The Experienced Mom
Three teenagers, one roof
I always planned to have three children and when I had the third, I knew that was enough. I was exhausted! I didn’t originally plan to have them so close together and it wasn’t easy having three children back-to-back, but I wanted them all born in France. Our children were born in Paris, but we’ve lived in the United States, the United Kingdom and now Beijing.
I would say that having teenagers in general is more difficult than any specific challenge of raising children in Beijing. It’s hard having teenagers no matter where you live. Children seem to have more freedom and purchasing power here than, say, in France. They can go here and there with 100 kuai. I don’t give my kids any more freedom than I would in any other country but I worry about this becoming a problem because their friends have more freedom. With teenagers, it’s important to pick your fights carefully and not to worry about the little things.
I think I was more relaxed and carefree before motherhood. I was very anxious with my first child; he was born prematurely, and I couldn’t even drive a car because I was scared of having an accident.
Motherhood is different from what I had expected, and I am a different sort of mother than I thought I would be. I’m not as fun as I imagined I would be because there is so much responsibility that comes with having children. You have to think about serious matters very early on like schools and saving for colleges. Education is something you can’t leave to chance. You need to plan for your kids and not give them too many choices – at the end of the day, they are still kids.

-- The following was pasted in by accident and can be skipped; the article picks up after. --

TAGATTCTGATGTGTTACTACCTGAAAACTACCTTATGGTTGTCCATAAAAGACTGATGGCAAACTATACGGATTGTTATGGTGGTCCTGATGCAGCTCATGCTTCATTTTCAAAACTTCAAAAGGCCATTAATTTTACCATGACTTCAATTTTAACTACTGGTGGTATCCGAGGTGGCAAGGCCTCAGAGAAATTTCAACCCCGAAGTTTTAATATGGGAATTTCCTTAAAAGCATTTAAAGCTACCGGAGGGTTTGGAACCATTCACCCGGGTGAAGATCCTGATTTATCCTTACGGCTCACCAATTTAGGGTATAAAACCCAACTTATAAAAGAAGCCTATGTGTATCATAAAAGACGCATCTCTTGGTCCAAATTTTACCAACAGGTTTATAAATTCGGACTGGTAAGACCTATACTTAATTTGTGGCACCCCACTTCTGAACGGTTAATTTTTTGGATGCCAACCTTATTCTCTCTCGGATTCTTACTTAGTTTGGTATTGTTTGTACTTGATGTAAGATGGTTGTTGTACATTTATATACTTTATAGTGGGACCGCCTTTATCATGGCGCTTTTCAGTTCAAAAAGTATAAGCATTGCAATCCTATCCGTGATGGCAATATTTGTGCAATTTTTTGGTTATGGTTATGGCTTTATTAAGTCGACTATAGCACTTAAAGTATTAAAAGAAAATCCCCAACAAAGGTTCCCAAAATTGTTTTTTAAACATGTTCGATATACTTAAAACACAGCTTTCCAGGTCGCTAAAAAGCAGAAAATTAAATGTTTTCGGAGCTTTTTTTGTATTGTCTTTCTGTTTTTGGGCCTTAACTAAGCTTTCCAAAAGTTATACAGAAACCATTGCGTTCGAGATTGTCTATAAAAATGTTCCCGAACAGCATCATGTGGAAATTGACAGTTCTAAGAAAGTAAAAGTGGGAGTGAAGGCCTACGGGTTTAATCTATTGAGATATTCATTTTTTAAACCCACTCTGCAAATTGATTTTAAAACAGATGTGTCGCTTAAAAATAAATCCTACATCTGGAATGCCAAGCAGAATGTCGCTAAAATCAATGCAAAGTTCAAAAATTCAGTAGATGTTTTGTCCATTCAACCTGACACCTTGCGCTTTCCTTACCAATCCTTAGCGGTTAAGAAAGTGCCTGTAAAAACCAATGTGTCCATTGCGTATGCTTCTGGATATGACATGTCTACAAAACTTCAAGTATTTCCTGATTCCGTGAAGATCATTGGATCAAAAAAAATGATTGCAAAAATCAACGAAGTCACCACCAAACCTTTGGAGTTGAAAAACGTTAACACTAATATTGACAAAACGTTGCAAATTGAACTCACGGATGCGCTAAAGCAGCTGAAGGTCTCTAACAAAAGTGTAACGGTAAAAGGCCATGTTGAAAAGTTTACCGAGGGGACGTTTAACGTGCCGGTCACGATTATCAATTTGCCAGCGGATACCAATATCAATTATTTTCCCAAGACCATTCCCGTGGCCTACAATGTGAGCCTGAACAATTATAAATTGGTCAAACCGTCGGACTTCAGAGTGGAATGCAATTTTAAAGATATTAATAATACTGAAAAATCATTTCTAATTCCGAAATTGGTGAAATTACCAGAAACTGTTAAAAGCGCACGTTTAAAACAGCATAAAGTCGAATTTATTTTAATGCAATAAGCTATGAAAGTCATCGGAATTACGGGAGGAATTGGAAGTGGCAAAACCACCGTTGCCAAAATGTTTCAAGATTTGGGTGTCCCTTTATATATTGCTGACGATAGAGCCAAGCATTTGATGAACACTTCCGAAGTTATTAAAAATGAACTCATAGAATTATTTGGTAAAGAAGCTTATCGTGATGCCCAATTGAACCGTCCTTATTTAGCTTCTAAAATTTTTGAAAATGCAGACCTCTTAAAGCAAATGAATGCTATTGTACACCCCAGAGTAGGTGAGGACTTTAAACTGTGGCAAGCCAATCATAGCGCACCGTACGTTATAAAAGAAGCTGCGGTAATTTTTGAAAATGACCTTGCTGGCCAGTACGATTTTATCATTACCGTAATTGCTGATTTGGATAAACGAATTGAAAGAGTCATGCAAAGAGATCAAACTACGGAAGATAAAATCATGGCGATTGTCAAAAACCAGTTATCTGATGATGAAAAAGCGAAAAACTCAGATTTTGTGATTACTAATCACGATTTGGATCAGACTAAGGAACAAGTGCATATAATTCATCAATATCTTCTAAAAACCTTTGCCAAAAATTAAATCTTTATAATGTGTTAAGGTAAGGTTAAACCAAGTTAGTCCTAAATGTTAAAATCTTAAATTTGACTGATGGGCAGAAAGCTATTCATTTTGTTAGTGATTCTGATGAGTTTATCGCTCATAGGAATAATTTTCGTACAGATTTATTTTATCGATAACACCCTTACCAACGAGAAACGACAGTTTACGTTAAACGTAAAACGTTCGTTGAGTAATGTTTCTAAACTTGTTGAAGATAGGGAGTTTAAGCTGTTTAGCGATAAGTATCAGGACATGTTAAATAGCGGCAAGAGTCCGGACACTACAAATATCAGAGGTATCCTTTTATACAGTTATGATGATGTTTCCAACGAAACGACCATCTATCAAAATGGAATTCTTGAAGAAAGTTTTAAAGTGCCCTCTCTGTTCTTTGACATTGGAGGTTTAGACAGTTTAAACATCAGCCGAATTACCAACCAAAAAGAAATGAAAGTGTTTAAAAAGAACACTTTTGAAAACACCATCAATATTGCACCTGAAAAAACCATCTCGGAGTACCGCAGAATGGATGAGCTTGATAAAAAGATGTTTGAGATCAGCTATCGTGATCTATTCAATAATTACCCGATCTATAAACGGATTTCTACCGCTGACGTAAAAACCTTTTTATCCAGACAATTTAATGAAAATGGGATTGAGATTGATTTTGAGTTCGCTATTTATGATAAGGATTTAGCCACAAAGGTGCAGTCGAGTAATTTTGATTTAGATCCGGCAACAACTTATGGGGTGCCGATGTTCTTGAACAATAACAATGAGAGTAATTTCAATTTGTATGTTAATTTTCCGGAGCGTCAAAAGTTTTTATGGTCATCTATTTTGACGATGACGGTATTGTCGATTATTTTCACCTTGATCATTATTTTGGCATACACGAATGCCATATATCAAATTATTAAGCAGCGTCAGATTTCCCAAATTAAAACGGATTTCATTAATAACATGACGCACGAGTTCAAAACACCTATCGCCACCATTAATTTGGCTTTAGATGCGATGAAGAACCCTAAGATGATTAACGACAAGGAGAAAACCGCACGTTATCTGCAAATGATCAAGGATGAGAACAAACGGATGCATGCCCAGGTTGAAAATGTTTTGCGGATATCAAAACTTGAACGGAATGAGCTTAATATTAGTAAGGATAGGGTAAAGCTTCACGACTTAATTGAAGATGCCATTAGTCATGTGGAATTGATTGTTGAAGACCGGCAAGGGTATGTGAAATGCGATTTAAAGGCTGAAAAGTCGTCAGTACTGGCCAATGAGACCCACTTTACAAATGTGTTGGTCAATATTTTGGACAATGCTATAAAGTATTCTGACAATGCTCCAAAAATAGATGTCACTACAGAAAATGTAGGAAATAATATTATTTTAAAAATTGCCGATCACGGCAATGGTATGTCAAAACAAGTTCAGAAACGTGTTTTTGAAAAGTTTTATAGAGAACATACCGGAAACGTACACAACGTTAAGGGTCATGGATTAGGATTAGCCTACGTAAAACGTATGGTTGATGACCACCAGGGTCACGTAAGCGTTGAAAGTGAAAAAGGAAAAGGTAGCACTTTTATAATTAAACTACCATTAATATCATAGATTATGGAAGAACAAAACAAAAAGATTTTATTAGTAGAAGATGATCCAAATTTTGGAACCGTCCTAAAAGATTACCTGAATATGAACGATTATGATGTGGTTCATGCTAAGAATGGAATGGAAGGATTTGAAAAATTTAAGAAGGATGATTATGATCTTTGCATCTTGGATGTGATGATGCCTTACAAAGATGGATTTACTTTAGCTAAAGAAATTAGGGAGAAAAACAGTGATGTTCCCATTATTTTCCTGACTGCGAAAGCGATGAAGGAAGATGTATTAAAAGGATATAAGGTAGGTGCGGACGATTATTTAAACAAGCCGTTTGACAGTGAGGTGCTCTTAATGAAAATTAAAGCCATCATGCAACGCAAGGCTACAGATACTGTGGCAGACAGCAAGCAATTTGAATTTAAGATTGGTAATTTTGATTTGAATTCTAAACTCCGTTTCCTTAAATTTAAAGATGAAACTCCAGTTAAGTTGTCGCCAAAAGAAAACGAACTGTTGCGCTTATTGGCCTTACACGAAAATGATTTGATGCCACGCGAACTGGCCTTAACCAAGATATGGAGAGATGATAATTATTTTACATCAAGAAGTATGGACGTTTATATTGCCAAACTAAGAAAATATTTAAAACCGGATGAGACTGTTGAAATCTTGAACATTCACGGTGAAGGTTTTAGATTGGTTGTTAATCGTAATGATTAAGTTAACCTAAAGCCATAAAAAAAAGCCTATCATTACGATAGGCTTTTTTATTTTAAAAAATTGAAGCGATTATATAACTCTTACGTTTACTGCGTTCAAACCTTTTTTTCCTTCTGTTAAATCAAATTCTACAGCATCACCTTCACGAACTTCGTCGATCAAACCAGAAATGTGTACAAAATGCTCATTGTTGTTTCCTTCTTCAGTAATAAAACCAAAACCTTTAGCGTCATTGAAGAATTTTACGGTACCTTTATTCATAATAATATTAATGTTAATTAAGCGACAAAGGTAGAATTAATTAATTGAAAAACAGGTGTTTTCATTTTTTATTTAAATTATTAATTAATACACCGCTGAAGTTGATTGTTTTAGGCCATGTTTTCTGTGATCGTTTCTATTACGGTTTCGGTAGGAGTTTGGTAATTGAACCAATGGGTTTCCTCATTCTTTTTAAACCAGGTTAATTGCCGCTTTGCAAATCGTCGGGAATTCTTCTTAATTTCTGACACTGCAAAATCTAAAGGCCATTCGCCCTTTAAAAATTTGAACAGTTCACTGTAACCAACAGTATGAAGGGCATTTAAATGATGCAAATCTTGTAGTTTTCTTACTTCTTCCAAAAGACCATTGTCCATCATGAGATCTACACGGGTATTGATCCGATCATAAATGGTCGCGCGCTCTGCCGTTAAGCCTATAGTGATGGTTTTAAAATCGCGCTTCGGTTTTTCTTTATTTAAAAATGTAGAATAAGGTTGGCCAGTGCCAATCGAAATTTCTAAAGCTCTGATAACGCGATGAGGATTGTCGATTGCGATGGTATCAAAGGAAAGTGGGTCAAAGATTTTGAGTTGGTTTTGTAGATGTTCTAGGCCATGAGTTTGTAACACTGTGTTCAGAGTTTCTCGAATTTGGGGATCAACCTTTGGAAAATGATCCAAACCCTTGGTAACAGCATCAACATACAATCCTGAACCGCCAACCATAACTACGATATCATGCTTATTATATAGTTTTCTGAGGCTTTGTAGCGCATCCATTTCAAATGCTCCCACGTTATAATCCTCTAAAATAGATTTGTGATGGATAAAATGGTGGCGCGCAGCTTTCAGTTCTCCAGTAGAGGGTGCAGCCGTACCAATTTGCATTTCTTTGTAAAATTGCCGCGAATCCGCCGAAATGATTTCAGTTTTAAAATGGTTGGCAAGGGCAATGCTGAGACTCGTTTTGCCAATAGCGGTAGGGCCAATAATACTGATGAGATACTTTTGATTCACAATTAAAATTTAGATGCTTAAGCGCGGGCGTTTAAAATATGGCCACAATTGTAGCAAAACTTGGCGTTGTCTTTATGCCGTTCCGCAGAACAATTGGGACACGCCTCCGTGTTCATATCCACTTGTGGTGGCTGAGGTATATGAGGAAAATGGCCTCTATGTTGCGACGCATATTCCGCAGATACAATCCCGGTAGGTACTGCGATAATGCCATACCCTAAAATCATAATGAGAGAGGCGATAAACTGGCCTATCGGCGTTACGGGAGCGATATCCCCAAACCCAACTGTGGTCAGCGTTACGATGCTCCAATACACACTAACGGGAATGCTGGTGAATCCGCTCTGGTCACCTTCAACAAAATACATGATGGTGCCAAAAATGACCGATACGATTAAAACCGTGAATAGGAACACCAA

I am the third of seven children. My mum had five girls and two boys in 12 years, with the first three girls in three years. My siblings all live around Paris, but my parents returned to Algeria in northern Africa about 20 years ago. Having so many siblings is great. If one is not available, there is another to talk to. And I can always go home to my tribe in France. Perhaps if I’d had the courage of my mother, I would have had more of my own children. I don’t tend to ask my mother for advice. She is from a different generation. When I was young, she just had to look at us, and we knew what she meant. And I live in a different situation to my siblings. I think you move on with life much faster when you leave your country than if you had stayed. You grow differently. As told to Sonia Cahill.
French-Algerian Rezika Jalali is the mother of Mauni, 14 (not pictured), Shireen, 12, and Jasmin, 11.